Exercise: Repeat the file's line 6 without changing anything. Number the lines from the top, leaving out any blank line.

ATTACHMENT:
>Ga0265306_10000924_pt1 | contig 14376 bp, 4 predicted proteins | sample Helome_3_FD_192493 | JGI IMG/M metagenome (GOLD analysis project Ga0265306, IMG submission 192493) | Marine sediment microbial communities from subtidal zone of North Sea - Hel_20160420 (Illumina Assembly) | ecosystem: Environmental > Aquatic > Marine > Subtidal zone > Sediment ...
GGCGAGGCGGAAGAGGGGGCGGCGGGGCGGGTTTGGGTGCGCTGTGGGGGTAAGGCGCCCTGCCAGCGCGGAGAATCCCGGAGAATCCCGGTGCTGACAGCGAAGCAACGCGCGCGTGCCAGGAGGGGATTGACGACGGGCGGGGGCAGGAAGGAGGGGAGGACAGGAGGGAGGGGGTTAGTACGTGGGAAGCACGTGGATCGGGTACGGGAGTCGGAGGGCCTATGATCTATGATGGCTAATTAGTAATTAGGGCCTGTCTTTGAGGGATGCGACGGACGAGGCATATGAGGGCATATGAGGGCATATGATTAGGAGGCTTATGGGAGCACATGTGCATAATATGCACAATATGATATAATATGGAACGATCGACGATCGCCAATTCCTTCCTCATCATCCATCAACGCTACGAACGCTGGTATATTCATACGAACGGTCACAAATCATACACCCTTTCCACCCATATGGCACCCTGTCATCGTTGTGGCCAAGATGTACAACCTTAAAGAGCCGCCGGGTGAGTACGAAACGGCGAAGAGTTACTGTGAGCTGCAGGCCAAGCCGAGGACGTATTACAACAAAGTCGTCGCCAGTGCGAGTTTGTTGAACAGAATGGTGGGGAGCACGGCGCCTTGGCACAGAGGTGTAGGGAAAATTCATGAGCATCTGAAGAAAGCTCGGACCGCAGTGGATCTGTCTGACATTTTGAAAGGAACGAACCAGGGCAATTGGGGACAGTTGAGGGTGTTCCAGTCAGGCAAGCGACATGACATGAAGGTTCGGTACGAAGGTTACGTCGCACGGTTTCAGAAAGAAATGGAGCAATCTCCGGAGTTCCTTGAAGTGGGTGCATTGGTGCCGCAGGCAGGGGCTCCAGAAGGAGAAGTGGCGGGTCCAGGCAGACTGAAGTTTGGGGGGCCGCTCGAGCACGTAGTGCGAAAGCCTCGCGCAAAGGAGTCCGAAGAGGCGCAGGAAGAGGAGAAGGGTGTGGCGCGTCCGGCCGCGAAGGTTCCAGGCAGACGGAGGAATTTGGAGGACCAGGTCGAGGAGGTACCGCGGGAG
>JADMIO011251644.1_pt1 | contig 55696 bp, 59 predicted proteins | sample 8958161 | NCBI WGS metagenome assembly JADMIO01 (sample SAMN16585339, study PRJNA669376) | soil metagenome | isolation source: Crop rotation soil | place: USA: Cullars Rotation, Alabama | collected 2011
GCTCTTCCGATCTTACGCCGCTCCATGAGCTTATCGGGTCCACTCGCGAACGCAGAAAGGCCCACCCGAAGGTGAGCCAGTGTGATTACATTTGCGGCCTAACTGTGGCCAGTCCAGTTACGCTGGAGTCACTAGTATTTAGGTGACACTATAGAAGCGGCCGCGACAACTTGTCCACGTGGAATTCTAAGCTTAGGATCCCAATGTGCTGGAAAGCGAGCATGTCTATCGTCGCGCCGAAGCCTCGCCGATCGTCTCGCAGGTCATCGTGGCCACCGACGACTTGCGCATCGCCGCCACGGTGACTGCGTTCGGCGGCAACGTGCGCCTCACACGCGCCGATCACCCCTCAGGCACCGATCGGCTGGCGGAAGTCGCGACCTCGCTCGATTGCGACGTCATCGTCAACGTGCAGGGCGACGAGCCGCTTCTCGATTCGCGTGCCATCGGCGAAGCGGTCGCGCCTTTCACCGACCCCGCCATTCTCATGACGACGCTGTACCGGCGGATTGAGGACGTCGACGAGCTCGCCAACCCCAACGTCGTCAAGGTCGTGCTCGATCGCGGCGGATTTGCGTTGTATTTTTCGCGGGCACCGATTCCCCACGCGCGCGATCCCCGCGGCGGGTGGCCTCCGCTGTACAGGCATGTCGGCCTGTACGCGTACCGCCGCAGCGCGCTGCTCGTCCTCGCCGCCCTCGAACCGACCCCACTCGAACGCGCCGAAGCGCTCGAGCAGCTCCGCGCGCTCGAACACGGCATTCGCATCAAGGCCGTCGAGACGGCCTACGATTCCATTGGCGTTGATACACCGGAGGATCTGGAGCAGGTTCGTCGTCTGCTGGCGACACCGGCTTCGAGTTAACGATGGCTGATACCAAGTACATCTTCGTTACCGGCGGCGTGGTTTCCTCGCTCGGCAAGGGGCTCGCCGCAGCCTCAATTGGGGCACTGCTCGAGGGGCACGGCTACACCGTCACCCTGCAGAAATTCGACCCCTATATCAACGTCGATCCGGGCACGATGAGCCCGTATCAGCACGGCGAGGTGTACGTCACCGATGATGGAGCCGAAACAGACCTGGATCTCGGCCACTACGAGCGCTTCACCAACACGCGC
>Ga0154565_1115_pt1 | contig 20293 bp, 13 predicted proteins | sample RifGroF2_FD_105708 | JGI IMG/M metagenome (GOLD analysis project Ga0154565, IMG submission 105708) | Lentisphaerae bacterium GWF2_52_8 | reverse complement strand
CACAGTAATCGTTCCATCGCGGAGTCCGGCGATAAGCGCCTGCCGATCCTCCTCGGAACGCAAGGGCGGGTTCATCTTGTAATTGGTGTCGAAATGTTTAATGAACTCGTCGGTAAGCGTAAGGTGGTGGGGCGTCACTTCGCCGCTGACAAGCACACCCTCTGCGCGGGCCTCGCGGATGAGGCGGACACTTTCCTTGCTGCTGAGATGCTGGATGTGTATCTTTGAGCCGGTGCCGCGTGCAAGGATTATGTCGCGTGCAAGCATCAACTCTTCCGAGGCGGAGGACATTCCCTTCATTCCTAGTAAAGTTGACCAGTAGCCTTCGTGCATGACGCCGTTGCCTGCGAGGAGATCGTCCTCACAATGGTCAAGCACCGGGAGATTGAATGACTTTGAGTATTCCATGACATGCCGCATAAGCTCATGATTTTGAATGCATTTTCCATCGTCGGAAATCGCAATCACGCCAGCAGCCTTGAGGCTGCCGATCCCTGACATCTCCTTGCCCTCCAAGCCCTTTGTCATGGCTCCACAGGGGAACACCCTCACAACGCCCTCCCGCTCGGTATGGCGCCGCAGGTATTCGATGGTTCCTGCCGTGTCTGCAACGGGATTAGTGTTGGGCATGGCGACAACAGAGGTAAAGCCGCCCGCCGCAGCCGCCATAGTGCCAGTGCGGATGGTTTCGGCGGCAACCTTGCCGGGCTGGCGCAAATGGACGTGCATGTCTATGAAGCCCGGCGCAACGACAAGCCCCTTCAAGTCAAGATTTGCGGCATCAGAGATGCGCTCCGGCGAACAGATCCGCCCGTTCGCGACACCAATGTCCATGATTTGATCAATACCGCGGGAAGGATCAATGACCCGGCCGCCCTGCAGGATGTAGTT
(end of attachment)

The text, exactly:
CACAGTAATCGTTCCATCGCGGAGTCCGGCGATAAGCGCCTGCCGATCCTCCTCGGAACGCAAGGGCGGGTTCATCTTGTAATTGGTGTCGAAATGTTTAATGAACTCGTCGGTAAGCGTAAGGTGGTGGGGCGTCACTTCGCCGCTGACAAGCACACCCTCTGCGCGGGCCTCGCGGATGAGGCGGACACTTTCCTTGCTGCTGAGATGCTGGATGTGTATCTTTGAGCCGGTGCCGCGTGCAAGGATTATGTCGCGTGCAAGCATCAACTCTTCCGAGGCGGAGGACATTCCCTTCATTCCTAGTAAAGTTGACCAGTAGCCTTCGTGCATGACGCCGTTGCCTGCGAGGAGATCGTCCTCACAATGGTCAAGCACCGGGAGATTGAATGACTTTGAGTATTCCATGACATGCCGCATAAGCTCATGATTTTGAATGCATTTTCCATCGTCGGAAATCGCAATCACGCCAGCAGCCTTGAGGCTGCCGATCCCTGACATCTCCTTGCCCTCCAAGCCCTTTGTCATGGCTCCACAGGGGAACACCCTCACAACGCCCTCCCGCTCGGTATGGCGCCGCAGGTATTCGATGGTTCCTGCCGTGTCTGCAACGGGATTAGTGTTGGGCATGGCGACAACAGAGGTAAAGCCGCCCGCCGCAGCCGCCATAGTGCCAGTGCGGATGGTTTCGGCGGCAACCTTGCCGGGCTGGCGCAAATGGACGTGCATGTCTATGAAGCCCGGCGCAACGACAAGCCCCTTCAAGTCAAGATTTGCGGCATCAGAGATGCGCTCCGGCGAACAGATCCGCCCGTTCGCGACACCAATGTCCATGATTTGATCAATACCGCGGGAAGGATCAATGACCCGGCCGCCCTGCAGGATGTAGTT